SALT LAKE CITY — More and more holiday shoppers are choosing gift cards in lieu of individualized gifts. But researchers at Weber State University have found that not all gift cards are created equal.
What kind of gift card you give, for example, may suggest the type of relationship you have with the recipient.
Six in 10 adults who participated in the National Retail Federation Consumer Spending Survey this year said they'd like to receive a gift card during the holidays. That's the largest percentage in the survey's history and the sixth consecutive year that cards have topped Christmas lists over traditional items like clothing, books, electronics or jewelry.
Some cards are seen as little more than cold hard cash, while others are viewed as a freedom to indulge in personal luxuries, according to a survey conducted by WSU marketing professors Erhard Valentin and Anthony Allred and published in the Journal of Consumer Marketin.
The researchers also found a disconnect between the attitudes of those giving and those receiving gift cards. Nearly half of the respondents liked giving a gift card to a nice restaurant, yet only 27 percent wanted to receive one. On the other hand, 33 percent of adults were thrilled to receive a department store or jewelry gift card, compared to 21 percent who were likely to give one as a gift.
The different giver and getter responses were affected by factors such as the card's value and the type of relationship the two people shared, Valentin said. People were more receptive of receiving cards to general retail stores like Target or Walmart from mere acquaintances, but tended to expect gift cards to specialized or department stores from their dear friends, he said.
He said gift cards can be looked at in terms of their effective liquidity, or the degree to which they function like cash. Effectively everyone can find a use for a gift card to Walmart, he said, but specialized stores require a little more thought on what the gift-receiver would want to purchase.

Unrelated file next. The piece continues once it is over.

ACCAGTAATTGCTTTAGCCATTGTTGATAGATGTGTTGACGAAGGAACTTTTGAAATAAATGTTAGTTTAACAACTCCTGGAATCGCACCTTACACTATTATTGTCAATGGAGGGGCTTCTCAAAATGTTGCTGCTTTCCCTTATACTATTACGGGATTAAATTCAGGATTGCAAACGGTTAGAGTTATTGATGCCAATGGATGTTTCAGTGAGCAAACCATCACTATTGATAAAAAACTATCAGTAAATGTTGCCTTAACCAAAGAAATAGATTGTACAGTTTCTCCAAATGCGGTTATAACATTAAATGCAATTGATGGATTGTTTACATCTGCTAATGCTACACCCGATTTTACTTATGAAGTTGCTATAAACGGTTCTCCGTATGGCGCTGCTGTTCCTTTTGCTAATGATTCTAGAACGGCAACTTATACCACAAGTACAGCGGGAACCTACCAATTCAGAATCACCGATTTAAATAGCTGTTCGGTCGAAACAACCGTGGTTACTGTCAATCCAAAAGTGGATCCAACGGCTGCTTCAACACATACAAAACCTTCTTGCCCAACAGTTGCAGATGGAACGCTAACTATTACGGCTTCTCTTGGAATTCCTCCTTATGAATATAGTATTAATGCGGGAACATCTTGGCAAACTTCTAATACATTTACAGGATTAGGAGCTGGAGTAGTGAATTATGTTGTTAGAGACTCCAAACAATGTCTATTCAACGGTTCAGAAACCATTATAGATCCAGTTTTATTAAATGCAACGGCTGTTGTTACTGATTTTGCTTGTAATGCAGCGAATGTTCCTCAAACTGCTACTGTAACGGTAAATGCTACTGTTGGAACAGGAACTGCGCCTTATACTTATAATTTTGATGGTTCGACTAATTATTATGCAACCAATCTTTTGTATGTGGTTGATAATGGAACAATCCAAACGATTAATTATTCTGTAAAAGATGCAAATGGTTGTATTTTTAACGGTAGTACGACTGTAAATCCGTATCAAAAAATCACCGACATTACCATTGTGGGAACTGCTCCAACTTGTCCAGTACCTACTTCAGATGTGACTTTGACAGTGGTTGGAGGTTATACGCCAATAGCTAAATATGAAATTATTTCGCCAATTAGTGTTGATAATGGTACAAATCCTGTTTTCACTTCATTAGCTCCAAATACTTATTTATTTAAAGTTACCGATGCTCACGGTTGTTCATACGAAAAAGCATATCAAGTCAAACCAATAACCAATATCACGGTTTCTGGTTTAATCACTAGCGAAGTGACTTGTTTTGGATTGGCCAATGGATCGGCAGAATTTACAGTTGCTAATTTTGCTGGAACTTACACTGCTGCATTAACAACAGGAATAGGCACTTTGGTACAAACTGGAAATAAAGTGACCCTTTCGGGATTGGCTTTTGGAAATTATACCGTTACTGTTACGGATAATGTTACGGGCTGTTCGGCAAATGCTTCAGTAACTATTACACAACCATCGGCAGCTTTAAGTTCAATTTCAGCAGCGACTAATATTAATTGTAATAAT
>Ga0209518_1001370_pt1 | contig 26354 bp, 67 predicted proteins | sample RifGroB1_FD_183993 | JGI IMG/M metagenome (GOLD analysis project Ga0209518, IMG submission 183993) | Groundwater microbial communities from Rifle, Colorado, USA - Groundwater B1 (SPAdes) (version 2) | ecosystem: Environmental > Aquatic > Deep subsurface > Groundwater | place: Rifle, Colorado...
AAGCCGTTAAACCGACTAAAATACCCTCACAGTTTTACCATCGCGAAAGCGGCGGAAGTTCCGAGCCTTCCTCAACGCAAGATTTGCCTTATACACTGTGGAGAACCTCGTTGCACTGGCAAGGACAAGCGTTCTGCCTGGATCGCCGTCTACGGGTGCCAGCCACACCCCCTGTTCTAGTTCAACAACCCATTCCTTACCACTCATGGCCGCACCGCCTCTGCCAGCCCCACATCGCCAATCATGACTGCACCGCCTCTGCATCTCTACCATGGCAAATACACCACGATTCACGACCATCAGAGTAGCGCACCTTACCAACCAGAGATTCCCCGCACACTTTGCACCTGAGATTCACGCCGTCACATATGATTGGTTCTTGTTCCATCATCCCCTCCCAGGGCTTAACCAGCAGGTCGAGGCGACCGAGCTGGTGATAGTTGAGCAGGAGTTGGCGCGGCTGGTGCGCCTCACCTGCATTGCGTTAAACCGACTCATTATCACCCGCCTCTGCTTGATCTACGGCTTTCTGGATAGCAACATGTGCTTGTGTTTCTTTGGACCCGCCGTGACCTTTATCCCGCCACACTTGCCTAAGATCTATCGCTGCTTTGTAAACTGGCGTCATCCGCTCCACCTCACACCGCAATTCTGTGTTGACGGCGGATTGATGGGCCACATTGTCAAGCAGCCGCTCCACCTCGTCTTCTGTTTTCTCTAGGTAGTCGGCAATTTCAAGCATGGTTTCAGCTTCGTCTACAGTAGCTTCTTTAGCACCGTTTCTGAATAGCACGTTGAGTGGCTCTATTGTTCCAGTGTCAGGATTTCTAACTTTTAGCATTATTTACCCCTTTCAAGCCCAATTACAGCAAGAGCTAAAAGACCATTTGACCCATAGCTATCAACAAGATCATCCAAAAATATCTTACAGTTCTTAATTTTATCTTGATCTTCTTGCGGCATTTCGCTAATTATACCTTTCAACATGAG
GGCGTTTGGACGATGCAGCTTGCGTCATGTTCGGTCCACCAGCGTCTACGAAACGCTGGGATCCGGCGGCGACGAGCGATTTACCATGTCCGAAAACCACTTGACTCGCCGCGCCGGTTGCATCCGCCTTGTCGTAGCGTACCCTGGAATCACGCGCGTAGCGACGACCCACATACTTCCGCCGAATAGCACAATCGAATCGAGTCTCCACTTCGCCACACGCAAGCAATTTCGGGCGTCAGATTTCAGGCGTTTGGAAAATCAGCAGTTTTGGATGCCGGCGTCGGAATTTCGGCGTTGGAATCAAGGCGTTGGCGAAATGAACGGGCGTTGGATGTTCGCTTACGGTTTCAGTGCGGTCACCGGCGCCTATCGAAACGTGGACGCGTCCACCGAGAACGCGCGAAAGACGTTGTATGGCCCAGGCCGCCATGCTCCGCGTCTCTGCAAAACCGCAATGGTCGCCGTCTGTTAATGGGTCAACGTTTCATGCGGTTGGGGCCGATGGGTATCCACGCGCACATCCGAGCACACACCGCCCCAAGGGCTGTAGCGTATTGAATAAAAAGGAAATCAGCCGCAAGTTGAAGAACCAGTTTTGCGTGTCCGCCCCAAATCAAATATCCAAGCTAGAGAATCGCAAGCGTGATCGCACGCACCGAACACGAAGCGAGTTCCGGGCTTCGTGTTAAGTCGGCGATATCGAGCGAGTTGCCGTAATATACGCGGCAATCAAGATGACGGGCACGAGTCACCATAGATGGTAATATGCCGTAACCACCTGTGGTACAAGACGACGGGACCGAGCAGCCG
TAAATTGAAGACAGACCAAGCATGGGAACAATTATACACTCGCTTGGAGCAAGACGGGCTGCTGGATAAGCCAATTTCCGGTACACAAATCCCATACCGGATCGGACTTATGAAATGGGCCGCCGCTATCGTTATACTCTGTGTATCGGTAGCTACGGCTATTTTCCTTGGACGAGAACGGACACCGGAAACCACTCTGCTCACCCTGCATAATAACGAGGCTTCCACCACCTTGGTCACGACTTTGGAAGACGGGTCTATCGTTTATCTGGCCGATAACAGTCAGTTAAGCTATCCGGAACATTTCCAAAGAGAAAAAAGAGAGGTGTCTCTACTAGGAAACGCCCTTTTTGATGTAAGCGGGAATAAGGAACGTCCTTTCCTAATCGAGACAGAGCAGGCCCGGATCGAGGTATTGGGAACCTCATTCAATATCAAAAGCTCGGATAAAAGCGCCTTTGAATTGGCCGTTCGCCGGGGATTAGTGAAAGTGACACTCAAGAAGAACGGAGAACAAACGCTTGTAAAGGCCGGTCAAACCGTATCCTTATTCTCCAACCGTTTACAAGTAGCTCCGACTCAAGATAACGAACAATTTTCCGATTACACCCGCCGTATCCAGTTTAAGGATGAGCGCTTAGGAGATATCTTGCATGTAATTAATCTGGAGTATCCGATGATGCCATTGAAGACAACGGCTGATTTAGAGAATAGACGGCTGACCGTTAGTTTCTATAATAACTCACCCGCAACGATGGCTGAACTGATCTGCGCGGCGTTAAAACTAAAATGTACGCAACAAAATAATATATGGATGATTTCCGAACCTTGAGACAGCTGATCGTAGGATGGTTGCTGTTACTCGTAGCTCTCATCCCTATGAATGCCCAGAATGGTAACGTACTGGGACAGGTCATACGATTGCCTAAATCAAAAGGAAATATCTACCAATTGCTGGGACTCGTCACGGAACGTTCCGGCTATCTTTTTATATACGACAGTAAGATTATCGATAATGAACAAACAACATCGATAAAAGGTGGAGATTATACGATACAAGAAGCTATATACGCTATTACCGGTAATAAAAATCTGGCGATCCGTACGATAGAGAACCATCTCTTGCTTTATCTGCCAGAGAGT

"Apparently cash and cash-like gifts still have a stigma attached to them," he said. "Cards like Walmart cards and Target cards are effectively liquid. It's like putting money in your wallet."
Valentin said one reason department store or jewelry gift cards are better received is because they allow people to purchase personal luxury items without the guilt they otherwise may feel spending from their budget. For example, a shopper may fall short of buying a bottle of perfume, he said, but with a gift card that covers some, or all of the expense, the choice is easier to make.
"Giving a gift card that allows the freedom to indulge without feeling guilty may be the best gift of all for a close friend," Valentin said. "If it's more of a windfall, something that you're not taking out of the household budget, you're more inclined to indulge."
The Deseret News asked readers to post their view of gift cards on Facebook and most said they're happy to be on both the giving and receiving ends.
"I love them!" wrote Meleea Larsen. "They're actually one of my favorite things to get!"
Hillary Cox Johnson wrote: "Gift cards can be just as thoughtful as an actual gift. It means you care enough about the person to not get them some crappy gift they aren't going to use."
But others said it depends on the store or restaurant the card comes from. Mottishaw Roxsan said it's frustrating to receive a gift card to a craft store since he doesn't craft. Another reader, Amber Church, said she likes gift cards except for the fact that it's unavoidable that the receiver knows exactly how much money you spent.
Kate Bradshaw, vice president of the Utah Retail Merchants Association, said gift card transactions are generally viewed positively by business owners. She said it makes it easier for givers to provide a gift of the receivers' preference, and in some cases will introduce new customers to a store or restaurant.
"I think it's safe to say (merchants) wouldn't provide them if they weren't mutually beneficial," Bradshaw said. "Retailers are interested in accommodating the consumer and shopper in a number of ways."
Holiday shopping in the U.S. is expected to grow by 4.1 percent to top $586 billion this year, according to the most recent estimates by the National Retail Federation.
"This is the most optimistic forecast NRF has released since the recession," National Retail Federation President and CEO Matthew Shay said in a prepared statement. "In spite of the uncertainties that exist in our economy and among consumers, we believe we’ll see solid holiday sales growth this year."
Bradshaw said the Utah Retail Merchants Association relies on the national federation's retail forecasts, but added that Utah has typically fared better during the recession than neighboring states.
"We are looking forward to a good holiday season this year," she said.